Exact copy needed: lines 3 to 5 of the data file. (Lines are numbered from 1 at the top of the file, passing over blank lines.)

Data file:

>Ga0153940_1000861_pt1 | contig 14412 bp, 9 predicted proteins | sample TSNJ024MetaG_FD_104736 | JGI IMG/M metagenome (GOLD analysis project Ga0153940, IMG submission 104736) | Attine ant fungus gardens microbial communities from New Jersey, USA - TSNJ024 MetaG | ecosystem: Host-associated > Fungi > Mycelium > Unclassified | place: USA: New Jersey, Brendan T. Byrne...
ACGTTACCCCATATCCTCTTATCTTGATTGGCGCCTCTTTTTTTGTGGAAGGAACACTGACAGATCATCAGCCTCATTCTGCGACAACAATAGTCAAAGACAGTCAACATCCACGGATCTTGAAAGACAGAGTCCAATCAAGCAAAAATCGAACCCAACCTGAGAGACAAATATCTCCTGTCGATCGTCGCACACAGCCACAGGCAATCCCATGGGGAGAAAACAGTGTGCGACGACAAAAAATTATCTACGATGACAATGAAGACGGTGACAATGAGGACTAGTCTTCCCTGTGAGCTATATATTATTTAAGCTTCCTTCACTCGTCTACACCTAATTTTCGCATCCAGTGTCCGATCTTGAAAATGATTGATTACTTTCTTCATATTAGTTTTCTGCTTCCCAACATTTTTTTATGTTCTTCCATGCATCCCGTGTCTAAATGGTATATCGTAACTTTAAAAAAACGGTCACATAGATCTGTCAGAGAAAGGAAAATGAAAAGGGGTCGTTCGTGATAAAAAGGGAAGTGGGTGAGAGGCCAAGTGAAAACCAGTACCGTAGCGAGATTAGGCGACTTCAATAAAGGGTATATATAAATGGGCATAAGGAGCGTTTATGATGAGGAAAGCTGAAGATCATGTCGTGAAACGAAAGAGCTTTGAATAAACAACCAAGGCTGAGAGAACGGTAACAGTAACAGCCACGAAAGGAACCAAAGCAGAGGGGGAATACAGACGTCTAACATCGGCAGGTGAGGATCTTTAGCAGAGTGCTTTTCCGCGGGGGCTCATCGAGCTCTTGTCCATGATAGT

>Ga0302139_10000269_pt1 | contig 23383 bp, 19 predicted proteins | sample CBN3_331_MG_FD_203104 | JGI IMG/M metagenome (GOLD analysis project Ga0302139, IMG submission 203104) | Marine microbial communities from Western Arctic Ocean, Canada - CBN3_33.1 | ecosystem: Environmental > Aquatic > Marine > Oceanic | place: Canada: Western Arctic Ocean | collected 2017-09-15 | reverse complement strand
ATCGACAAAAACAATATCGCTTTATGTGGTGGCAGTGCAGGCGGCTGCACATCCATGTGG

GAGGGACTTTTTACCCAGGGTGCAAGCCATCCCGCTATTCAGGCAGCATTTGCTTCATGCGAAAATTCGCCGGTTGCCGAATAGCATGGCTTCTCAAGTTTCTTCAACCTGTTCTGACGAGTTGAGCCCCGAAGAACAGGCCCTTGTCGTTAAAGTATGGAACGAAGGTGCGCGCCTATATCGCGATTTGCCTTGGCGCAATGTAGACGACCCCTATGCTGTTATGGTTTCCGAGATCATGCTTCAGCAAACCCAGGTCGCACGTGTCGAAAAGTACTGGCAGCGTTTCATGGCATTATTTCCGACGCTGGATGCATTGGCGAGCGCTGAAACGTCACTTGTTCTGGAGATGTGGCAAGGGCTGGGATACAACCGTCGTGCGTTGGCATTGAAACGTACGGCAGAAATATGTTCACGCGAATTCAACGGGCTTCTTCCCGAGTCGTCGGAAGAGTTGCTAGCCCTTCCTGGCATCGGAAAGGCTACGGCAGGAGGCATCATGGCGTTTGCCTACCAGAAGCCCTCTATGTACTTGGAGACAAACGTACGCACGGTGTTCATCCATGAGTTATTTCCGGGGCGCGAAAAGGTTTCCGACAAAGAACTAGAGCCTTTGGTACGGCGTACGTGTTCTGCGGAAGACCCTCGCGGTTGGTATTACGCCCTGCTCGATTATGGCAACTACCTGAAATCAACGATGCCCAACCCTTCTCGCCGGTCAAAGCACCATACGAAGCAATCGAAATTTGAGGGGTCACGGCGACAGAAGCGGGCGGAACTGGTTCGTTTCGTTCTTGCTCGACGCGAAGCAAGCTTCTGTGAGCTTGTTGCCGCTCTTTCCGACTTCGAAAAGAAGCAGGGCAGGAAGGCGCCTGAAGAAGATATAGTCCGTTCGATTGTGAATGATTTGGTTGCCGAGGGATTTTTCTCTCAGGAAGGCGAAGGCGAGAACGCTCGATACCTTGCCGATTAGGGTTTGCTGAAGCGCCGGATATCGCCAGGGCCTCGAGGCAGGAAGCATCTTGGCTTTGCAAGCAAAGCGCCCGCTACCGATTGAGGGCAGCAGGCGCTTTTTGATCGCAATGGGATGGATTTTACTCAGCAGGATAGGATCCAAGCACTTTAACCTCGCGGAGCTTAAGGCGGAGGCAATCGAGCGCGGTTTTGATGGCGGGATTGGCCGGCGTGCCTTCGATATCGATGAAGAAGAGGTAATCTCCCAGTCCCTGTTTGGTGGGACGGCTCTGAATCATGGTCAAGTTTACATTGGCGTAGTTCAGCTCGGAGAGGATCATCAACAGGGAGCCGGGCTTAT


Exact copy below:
>Ga0302139_10000269_pt1 | contig 23383 bp, 19 predicted proteins | sample CBN3_331_MG_FD_203104 | JGI IMG/M metagenome (GOLD analysis project Ga0302139, IMG submission 203104) | Marine microbial communities from Western Arctic Ocean, Canada - CBN3_33.1 | ecosystem: Environmental > Aquatic > Marine > Oceanic | place: Canada: Western Arctic Ocean | collected 2017-09-15 | reverse complement strand
ATCGACAAAAACAATATCGCTTTATGTGGTGGCAGTGCAGGCGGCTGCACATCCATGTGG

GAGGGACTTTTTACCCAGGGTGCAAGCCATCCCGCTATTCAGGCAGCATTTGCTTCATGCGAAAATTCGCCGGTTGCCGAATAGCATGGCTTCTCAAGTTTCTTCAACCTGTTCTGACGAGTTGAGCCCCGAAGAACAGGCCCTTGTCGTTAAAGTATGGAACGAAGGTGCGCGCCTATATCGCGATTTGCCTTGGCGCAATGTAGACGACCCCTATGCTGTTATGGTTTCCGAGATCATGCTTCAGCAAACCCAGGTCGCACGTGTCGAAAAGTACTGGCAGCGTTTCATGGCATTATTTCCGACGCTGGATGCATTGGCGAGCGCTGAAACGTCACTTGTTCTGGAGATGTGGCAAGGGCTGGGATACAACCGTCGTGCGTTGGCATTGAAACGTACGGCAGAAATATGTTCACGCGAATTCAACGGGCTTCTTCCCGAGTCGTCGGAAGAGTTGCTAGCCCTTCCTGGCATCGGAAAGGCTACGGCAGGAGGCATCATGGCGTTTGCCTACCAGAAGCCCTCTATGTACTTGGAGACAAACGTACGCACGGTGTTCATCCATGAGTTATTTCCGGGGCGCGAAAAGGTTTCCGACAAAGAACTAGAGCCTTTGGTACGGCGTACGTGTTCTGCGGAAGACCCTCGCGGTTGGTATTACGCCCTGCTCGATTATGGCAACTACCTGAAATCAACGATGCCCAACCCTTCTCGCCGGTCAAAGCACCATACGAAGCAATCGAAATTTGAGGGGTCACGGCGACAGAAGCGGGCGGAACTGGTTCGTTTCGTTCTTGCTCGACGCGAAGCAAGCTTCTGTGAGCTTGTTGCCGCTCTTTCCGACTTCGAAAAGAAGCAGGGCAGGAAGGCGCCTGAAGAAGATATAGTCCGTTCGATTGTGAATGATTTGGTTGCCGAGGGATTTTTCTCTCAGGAAGGCGAAGGCGAGAACGCTCGATACCTTGCCGATTAGGGTTTGCTGAAGCGCCGGATATCGCCAGGGCCTCGAGGCAGGAAGCATCTTGGCTTTGCAAGCAAAGCGCCCGCTACCGATTGAGGGCAGCAGGCGCTTTTTGATCGCAATGGGATGGATTTTACTCAGCAGGATAGGATCCAAGCACTTTAACCTCGCGGAGCTTAAGGCGGAGGCAATCGAGCGCGGTTTTGATGGCGGGATTGGCCGGCGTGCCTTCGATATCGATGAAGAAGAGGTAATCTCCCAGTCCCTGTTTGGTGGGACGGCTCTGAATCATGGTCAAGTTTACATTGGCGTAGTTCAGCTCGGAGAGGATCATCAACAGGGAGCCGGGCTTAT